Surely he shall deliver thee from the snare of the fowler. — Ps 91:3
God delivers His people from the snare of the fowler in two senses. From, and out of.
First, He delivers them from the snare—He does not let them enter it.
Secondly, if they should be caught therein, He delivers them out of it.
The first promise is the most precious to some; the second is the best to others.
“He shall deliver you from the snare of the fowler.” How?
Trouble is often the means whereby God delivers us. God knows that our backsliding will soon end in our destruction, and He in mercy sends the ‘rod’. We say, “Lord—why is this?” not knowing that our trouble has been the means of delivering us from far greater evil. Many have been thus saved from spiritual ruin—by their sorrows and their crosses; these have frightened the birds from the snare of the fowler.
At other times, God keeps His people from the snare of the fowler by giving them great spiritual strength, so that when they are tempted to do evil, they say, “How can I do this great wickedness, and sin against God?”
But what a blessed thing it is that if the believer shall, in an evil hour, come into the net—yet God will bring him out of it! O backslider, be cast down but do not despair. Wanderer though you have been, hear what your Redeemer says, “Return, O backsliding children; I will have mercy upon you!” But you say you cannot return, for you are a captive. Then listen to the promise, “Surely He shall deliver you out of the snare of the fowler!” You shall yet be brought out of all evil into which you have fallen and though you shall never cease to repent of your ways—yet He who has loved you will not cast you away; He will receive you, and give you joy and gladness, that the bones which He has broken may rejoice. No bird of paradise shall die in the fowler’s net!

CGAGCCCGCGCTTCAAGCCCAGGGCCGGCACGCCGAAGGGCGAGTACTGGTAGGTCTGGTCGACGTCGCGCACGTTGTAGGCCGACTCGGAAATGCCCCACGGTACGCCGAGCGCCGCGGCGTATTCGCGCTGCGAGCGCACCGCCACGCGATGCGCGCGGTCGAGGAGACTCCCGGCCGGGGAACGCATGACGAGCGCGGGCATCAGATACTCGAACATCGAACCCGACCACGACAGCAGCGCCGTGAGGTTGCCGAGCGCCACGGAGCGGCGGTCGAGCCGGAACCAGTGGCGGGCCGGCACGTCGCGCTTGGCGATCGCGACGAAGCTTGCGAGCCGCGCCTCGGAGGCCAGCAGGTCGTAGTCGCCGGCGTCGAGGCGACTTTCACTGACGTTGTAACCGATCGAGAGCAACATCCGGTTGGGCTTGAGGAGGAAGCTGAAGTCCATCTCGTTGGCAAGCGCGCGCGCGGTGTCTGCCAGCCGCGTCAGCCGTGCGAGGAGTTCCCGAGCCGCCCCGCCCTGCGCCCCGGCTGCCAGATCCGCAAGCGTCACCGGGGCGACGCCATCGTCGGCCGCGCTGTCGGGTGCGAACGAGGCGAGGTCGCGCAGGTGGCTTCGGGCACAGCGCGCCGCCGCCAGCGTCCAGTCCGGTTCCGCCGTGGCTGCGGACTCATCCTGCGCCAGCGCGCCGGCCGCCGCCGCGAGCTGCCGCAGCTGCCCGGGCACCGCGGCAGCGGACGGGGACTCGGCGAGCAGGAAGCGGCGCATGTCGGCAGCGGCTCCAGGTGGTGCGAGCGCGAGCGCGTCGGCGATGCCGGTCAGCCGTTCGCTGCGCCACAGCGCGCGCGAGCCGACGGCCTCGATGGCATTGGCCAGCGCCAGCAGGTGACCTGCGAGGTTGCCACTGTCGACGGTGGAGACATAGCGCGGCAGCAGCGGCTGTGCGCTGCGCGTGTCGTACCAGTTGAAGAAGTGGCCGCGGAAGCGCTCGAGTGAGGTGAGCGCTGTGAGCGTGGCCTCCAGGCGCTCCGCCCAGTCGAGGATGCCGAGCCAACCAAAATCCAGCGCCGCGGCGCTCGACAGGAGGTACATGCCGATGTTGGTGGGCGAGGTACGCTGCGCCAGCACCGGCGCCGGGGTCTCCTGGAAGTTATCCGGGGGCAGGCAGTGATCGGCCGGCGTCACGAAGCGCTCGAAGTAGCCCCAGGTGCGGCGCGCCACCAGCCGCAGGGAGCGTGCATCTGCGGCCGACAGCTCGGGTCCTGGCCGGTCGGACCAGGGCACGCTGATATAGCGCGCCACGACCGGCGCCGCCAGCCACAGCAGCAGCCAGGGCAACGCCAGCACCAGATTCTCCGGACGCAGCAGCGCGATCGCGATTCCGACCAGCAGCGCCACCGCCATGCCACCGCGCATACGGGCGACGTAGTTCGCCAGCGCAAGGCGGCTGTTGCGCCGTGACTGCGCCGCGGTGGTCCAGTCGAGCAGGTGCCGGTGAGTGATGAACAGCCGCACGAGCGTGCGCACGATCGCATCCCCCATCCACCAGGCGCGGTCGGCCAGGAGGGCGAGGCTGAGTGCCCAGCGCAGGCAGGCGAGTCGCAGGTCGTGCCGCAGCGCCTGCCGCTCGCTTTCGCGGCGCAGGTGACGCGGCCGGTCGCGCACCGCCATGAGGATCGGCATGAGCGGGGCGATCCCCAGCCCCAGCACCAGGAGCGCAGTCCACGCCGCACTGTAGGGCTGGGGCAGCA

Martha was cumbered about much serving. — Luke 10:40
Her fault was not that she served—the condition of a servant well befits every Christian. “I serve,” should be the motto of all the princes of the royal family of heaven. Nor was it her fault that she had “much serving.” We cannot do too much. Let us do all that we possibly can; let head, and heart, and hands, be engaged in the Master’s service. It was no fault of hers that she was busy preparing a feast for the Master. Happy Martha, to have an opportunity of entertaining so blessed a guest; and happy, too, to have the spirit to throw her whole soul so heartily into the engagement. Her fault was that she grew “cumbered with much serving,” so that she forgot Him, and only remembered the service. She allowed service to override communion, and so presented one duty—stained with the blood of another.
We ought to be Martha and Mary in one—we should do much service, and have much communion at the same time. For this we need great grace. It is easier to serve—than to commune. Joshua never grew weary in fighting with the Amalekites; but Moses, on the top of the mountain in prayer, needed two helpers to sustain his hands! The more spiritual the exercise—the sooner we tire in it. The choicest fruits—are the hardest to rear. The most heavenly graces—are the most difficult to cultivate.
Beloved, while we do not neglect external things, which are good enough in themselves, we ought also to see to it that we enjoy living, personal fellowship with Jesus. See to it that sitting at the Savior’s feet is not neglected, even though it is under the specious pretext of doing Him service. The first thing for our soul’s health—the first thing for His glory and the first thing for our own usefulness—is to keep ourselves in perpetual communion with the Lord Jesus, and to see that the vital spirituality of our piety, is maintained over and above everything else in the world.